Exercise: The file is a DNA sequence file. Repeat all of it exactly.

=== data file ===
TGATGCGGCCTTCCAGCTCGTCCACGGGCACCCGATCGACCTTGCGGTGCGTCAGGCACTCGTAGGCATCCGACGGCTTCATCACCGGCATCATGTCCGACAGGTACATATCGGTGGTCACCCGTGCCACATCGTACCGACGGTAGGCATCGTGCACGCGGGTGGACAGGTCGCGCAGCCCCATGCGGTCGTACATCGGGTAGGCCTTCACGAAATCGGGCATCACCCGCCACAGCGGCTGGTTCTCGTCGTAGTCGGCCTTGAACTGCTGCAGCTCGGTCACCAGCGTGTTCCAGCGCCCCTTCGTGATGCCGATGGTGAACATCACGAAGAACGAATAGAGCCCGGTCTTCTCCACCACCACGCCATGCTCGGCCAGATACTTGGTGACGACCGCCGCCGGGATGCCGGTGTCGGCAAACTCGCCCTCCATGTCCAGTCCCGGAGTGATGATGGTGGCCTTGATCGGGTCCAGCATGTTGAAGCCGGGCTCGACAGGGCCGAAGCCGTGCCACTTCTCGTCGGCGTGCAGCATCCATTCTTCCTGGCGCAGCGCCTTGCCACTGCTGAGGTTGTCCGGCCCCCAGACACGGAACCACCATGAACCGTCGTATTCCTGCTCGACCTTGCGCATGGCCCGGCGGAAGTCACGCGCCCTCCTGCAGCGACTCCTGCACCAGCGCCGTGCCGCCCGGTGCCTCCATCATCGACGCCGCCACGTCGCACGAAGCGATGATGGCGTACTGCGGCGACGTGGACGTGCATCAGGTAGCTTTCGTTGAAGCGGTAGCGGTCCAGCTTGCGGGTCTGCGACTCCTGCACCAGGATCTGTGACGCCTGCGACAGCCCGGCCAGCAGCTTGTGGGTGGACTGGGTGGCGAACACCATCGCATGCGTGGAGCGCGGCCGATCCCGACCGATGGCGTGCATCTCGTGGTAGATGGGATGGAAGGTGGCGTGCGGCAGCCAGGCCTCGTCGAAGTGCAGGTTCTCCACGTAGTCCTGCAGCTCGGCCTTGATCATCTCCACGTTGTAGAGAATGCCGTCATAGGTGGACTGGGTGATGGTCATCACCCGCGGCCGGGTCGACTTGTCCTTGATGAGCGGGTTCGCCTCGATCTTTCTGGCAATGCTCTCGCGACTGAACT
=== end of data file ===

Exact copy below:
TGATGCGGCCTTCCAGCTCGTCCACGGGCACCCGATCGACCTTGCGGTGCGTCAGGCACTCGTAGGCATCCGACGGCTTCATCACCGGCATCATGTCCGACAGGTACATATCGGTGGTCACCCGTGCCACATCGTACCGACGGTAGGCATCGTGCACGCGGGTGGACAGGTCGCGCAGCCCCATGCGGTCGTACATCGGGTAGGCCTTCACGAAATCGGGCATCACCCGCCACAGCGGCTGGTTCTCGTCGTAGTCGGCCTTGAACTGCTGCAGCTCGGTCACCAGCGTGTTCCAGCGCCCCTTCGTGATGCCGATGGTGAACATCACGAAGAACGAATAGAGCCCGGTCTTCTCCACCACCACGCCATGCTCGGCCAGATACTTGGTGACGACCGCCGCCGGGATGCCGGTGTCGGCAAACTCGCCCTCCATGTCCAGTCCCGGAGTGATGATGGTGGCCTTGATCGGGTCCAGCATGTTGAAGCCGGGCTCGACAGGGCCGAAGCCGTGCCACTTCTCGTCGGCGTGCAGCATCCATTCTTCCTGGCGCAGCGCCTTGCCACTGCTGAGGTTGTCCGGCCCCCAGACACGGAACCACCATGAACCGTCGTATTCCTGCTCGACCTTGCGCATGGCCCGGCGGAAGTCACGCGCCCTCCTGCAGCGACTCCTGCACCAGCGCCGTGCCGCCCGGTGCCTCCATCATCGACGCCGCCACGTCGCACGAAGCGATGATGGCGTACTGCGGCGACGTGGACGTGCATCAGGTAGCTTTCGTTGAAGCGGTAGCGGTCCAGCTTGCGGGTCTGCGACTCCTGCACCAGGATCTGTGACGCCTGCGACAGCCCGGCCAGCAGCTTGTGGGTGGACTGGGTGGCGAACACCATCGCATGCGTGGAGCGCGGCCGATCCCGACCGATGGCGTGCATCTCGTGGTAGATGGGATGGAAGGTGGCGTGCGGCAGCCAGGCCTCGTCGAAGTGCAGGTTCTCCACGTAGTCCTGCAGCTCGGCCTTGATCATCTCCACGTTGTAGAGAATGCCGTCATAGGTGGACTGGGTGATGGTCATCACCCGCGGCCGGGTCGACTTGTCCTTGATGAGCGGGTTCGCCTCGATCTTTCTGGCAATGCTCTCGCGACTGAACT